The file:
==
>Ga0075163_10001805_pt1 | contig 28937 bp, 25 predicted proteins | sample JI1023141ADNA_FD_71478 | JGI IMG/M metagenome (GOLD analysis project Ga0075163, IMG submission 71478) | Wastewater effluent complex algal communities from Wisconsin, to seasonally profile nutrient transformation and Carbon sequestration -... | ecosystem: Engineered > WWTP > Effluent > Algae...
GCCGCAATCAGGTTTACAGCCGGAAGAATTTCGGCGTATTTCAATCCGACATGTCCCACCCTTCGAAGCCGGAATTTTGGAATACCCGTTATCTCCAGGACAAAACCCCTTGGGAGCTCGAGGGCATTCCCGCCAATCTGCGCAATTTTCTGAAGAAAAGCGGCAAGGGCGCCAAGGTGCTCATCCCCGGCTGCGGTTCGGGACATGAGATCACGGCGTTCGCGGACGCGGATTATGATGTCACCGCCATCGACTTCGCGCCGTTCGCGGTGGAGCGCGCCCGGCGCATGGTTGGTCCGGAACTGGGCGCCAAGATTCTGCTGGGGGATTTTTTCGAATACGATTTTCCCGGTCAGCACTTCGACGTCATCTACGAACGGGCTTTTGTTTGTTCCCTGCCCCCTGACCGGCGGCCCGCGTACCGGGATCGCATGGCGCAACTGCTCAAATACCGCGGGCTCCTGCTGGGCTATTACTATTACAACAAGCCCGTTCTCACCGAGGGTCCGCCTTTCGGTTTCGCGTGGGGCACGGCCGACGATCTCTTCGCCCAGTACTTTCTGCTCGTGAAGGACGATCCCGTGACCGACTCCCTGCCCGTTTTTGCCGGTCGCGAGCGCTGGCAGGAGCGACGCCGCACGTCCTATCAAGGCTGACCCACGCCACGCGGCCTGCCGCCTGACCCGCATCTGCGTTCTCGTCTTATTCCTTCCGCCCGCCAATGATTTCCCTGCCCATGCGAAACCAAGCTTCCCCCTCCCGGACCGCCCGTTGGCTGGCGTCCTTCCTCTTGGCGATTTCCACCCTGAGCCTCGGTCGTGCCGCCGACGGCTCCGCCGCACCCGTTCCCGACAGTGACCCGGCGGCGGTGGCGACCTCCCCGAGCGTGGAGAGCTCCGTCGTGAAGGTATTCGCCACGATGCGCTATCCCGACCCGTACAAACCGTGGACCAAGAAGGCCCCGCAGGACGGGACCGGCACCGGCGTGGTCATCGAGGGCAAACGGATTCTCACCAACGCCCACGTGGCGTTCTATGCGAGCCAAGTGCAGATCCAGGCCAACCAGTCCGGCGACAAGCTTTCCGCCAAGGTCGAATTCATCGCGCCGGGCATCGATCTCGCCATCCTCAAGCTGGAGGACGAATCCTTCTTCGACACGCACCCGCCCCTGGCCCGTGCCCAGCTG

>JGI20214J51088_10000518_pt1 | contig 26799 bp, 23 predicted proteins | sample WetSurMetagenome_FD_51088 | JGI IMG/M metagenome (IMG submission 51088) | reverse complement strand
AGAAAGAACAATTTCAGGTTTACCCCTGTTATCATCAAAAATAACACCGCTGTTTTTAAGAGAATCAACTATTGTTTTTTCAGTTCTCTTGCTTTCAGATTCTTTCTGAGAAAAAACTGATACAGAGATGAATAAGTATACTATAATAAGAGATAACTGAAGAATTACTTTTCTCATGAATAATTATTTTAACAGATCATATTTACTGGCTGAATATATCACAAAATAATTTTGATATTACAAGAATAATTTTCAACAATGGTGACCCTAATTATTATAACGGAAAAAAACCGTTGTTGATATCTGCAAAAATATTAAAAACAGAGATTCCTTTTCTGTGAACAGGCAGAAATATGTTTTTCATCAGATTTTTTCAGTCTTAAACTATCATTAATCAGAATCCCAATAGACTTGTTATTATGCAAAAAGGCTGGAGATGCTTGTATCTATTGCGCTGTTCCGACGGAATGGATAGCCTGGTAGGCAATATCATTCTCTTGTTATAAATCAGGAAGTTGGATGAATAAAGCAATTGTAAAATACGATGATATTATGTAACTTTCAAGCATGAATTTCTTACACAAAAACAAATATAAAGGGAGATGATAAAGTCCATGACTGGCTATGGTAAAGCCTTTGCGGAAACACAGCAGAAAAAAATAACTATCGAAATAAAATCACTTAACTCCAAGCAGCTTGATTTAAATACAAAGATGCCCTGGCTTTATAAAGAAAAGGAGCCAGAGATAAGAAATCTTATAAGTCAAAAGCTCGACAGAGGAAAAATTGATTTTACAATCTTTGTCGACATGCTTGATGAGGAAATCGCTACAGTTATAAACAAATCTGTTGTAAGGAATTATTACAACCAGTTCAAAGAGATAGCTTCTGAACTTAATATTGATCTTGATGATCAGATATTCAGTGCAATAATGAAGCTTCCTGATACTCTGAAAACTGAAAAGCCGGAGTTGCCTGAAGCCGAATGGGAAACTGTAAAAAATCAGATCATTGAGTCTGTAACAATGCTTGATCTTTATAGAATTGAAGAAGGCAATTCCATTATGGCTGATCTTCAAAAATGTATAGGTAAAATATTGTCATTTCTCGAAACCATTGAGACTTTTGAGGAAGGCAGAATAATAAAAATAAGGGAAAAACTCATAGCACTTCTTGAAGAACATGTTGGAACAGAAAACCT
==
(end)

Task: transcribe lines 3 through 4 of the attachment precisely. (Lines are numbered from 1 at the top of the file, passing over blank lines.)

>JGI20214J51088_10000518_pt1 | contig 26799 bp, 23 predicted proteins | sample WetSurMetagenome_FD_51088 | JGI IMG/M metagenome (IMG submission 51088) | reverse complement strand
AGAAAGAACAATTTCAGGTTTACCCCTGTTATCATCAAAAATAACACCGCTGTTTTTAAGAGAATCAACTATTGTTTTTTCAGTTCTCTTGCTTTCAGATTCTTTCTGAGAAAAAACTGATACAGAGATGAATAAGTATACTATAATAAGAGATAACTGAAGAATTACTTTTCTCATGAATAATTATTTTAACAGATCATATTTACTGGCTGAATATATCACAAAATAATTTTGATATTACAAGAATAATTTTCAACAATGGTGACCCTAATTATTATAACGGAAAAAAACCGTTGTTGATATCTGCAAAAATATTAAAAACAGAGATTCCTTTTCTGTGAACAGGCAGAAATATGTTTTTCATCAGATTTTTTCAGTCTTAAACTATCATTAATCAGAATCCCAATAGACTTGTTATTATGCAAAAAGGCTGGAGATGCTTGTATCTATTGCGCTGTTCCGACGGAATGGATAGCCTGGTAGGCAATATCATTCTCTTGTTATAAATCAGGAAGTTGGATGAATAAAGCAATTGTAAAATACGATGATATTATGTAACTTTCAAGCATGAATTTCTTACACAAAAACAAATATAAAGGGAGATGATAAAGTCCATGACTGGCTATGGTAAAGCCTTTGCGGAAACACAGCAGAAAAAAATAACTATCGAAATAAAATCACTTAACTCCAAGCAGCTTGATTTAAATACAAAGATGCCCTGGCTTTATAAAGAAAAGGAGCCAGAGATAAGAAATCTTATAAGTCAAAAGCTCGACAGAGGAAAAATTGATTTTACAATCTTTGTCGACATGCTTGATGAGGAAATCGCTACAGTTATAAACAAATCTGTTGTAAGGAATTATTACAACCAGTTCAAAGAGATAGCTTCTGAACTTAATATTGATCTTGATGATCAGATATTCAGTGCAATAATGAAGCTTCCTGATACTCTGAAAACTGAAAAGCCGGAGTTGCCTGAAGCCGAATGGGAAACTGTAAAAAATCAGATCATTGAGTCTGTAACAATGCTTGATCTTTATAGAATTGAAGAAGGCAATTCCATTATGGCTGATCTTCAAAAATGTATAGGTAAAATATTGTCATTTCTCGAAACCATTGAGACTTTTGAGGAAGGCAGAATAATAAAAATAAGGGAAAAACTCATAGCACTTCTTGAAGAACATGTTGGAACAGAAAACCT